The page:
Kangaroos Are Not Shoes Victory

by | Apr 9, 2023

When most people in the United States think of the kangaroo, they think of an animal far away, roaming through the outback in peace, their only threat being the few natural predators they have. However, many people may not realize that they themselves may own leather made from the skin of kangaroos, notably soccer cleats, which are most commonly made from kangaroo skin. These everyday consumers likely have no idea that their purchases contributed to the largest commercial slaughter of mammals in the world.

Nearly 2 million kangaroos are killed in Australia annually, along with roughly 400,000 joeys (baby kangaroos) for the use of kangaroo skin, or k-leather. Large sportswear companies such as Adidas use kangaroos to produce some models of soccer cleats. Currently, the North American Model of Wildlife Conservation does not allow for mass killing of wildlife in their native habitats for the sale of their parts in global commerce. While the United States holds this standard with other animal pelts, this is unfortunately currently not enforced with kangaroos.

The slaughter of these animals is done quite inhumanely. Commercial hunters kill joeys of slain mother kangaroos by blunt force trauma to the head, typically by the force of their own boot. Additionally, a large percentage of kangaroos are “mis-shot”, flee with terrible injuries, and later die long and painful deaths. This commercial hunt is in no way regulated and is not supported by RSPCA and Australian animal welfare groups. 

Synthetic materials are available and used effectively in other models of cleats. The availability of such comparable alternatives make the use of k-leather even more unnecessary and frustrating. Other large companies, such as Nike and Puma, have pledged to stop the use of kangaroo-leather in all their models by 2023 and 2025, respectively. Diadora has already completely stopped using k-leather in their products. These announcements come in part because of pressure put on companies from groups such as HAP in collaboration with Animal Wellness Action and The Center for a Humane Economy. These efforts make it very clear that the use of kangaroo skin can be avoided in the production of these sportswear products. Pressure is now largely on Adidas, the only remaining large sportswear company who has yet to make any similar commitments. Additionally, HAP has the goal to secure a commitment from Dick’s Sporting Goods to pledge never to use kangaroo skin in their products (they currently do not, but have not made a formal commitment) and consider not carrying kangaroo-leather cleats of other brands.

Proposed Upcoming Legislation
The Kangaroo Protection Act would ban the importation of kangaroo products into the United States for commercial use with the intent to sell. While this bill has not been passed yet, there is hope that it can be in the near future. California has had a ban on k-leather since 1971, and states such as New Jersey, Vermont, Oregon, and Connecticut. are considering doing the same. Humane Action Pittsburgh is currently working to get Pennsylvania on this list as well!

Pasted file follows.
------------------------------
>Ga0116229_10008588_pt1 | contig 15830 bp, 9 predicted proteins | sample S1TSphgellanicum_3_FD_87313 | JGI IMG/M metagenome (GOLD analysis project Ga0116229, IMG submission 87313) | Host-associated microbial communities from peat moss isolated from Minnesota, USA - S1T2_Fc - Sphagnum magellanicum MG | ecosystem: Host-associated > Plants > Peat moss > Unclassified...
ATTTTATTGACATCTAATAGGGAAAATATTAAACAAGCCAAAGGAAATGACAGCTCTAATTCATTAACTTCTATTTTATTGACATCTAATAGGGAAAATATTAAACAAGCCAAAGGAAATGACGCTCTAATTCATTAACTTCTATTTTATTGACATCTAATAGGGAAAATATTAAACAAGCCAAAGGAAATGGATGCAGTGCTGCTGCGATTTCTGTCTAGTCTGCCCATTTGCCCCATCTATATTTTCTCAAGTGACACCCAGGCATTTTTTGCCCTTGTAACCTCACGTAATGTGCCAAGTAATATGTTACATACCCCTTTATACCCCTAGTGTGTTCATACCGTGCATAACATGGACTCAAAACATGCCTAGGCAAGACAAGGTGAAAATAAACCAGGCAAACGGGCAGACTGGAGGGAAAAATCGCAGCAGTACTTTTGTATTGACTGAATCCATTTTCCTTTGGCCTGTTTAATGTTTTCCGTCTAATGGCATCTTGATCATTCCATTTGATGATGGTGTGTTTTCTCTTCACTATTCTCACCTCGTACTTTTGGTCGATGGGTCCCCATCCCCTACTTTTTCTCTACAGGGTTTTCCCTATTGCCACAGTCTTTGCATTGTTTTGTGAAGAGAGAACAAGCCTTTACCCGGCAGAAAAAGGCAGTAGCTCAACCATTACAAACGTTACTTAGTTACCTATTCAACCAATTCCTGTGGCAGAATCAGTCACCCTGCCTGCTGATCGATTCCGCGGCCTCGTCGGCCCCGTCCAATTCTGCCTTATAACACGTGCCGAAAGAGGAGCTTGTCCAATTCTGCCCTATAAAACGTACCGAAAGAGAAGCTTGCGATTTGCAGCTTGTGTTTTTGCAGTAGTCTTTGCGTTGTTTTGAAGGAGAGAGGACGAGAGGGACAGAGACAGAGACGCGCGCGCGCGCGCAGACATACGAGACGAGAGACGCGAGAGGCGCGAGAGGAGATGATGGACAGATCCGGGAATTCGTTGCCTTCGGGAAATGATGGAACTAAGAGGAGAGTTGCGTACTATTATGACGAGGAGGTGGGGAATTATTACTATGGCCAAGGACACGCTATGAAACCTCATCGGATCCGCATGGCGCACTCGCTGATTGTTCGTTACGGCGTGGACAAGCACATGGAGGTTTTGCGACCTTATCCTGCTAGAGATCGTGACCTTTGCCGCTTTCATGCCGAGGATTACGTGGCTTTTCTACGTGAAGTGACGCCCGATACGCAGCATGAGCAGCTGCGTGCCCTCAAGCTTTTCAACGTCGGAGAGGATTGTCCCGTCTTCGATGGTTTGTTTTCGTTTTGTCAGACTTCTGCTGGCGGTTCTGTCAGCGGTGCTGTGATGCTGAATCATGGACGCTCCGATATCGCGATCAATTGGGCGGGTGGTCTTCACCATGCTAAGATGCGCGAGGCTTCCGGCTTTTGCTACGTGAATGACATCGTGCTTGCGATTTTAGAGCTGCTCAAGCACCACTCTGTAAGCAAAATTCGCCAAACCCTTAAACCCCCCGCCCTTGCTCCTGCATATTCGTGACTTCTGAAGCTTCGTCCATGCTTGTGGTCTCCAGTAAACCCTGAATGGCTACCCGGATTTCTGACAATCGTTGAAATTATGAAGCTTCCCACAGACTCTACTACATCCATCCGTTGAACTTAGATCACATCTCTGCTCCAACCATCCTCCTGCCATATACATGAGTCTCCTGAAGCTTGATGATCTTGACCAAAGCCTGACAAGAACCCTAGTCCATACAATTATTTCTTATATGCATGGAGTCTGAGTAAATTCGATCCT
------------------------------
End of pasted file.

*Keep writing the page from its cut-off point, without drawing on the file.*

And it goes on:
How to Help
While the killing of these animals may seem distant and out of reach for the average consumer to make a difference, there are several ways in which you can get involved in the efforts against kangaroo skin. First and foremost, check the materials of sportswear, specifically cleats, when you purchase them to make sure they are made of synthetic materials. That being said, be sure to educate your friends to do the same! The more people who are aware of the issue,  the more tractic the bill can get in the future. Additionally, keep an ear out for Action Alerts from HAP in the next few months regarding this bill. Lastly, you can give a monetary donation to HAP to support our organization’s efforts to get this bill passed. We will need all the help we can get in ensuring that kangaroo skin is no longer sold in Pennsylvania and the rest of the United States.



Aimee Douglass is the Director of Compassionate Living. Aimee works in the healthcare industry and has a bachelors degree in Creative Writing from the University of Pittsburgh at Johnstown and a masters degree in Communications with a health care focus from Southern New Hampshire University.

Abhi Nadendla is a blogger at HAP and has been volunteering at the organization since late 2022. She is a student at the University of Pittsburgh and loves spending her free time helping out at animal shelters.

Hannah Lewis is a grant writer and blogger from Pittsburgh’s North Side who has been with HAP since 2020. In addition to writing and advocating for animals, she enjoys hiking, cooking plant-based meals, bouldering at her local climbing gym, and curling up with a good book and her long-haired cat, Freyja.

Kelly Frantz has recently joined the HAP family as a blog writer. She is passionate about animal protection and is excited to educate the community about animal welfare.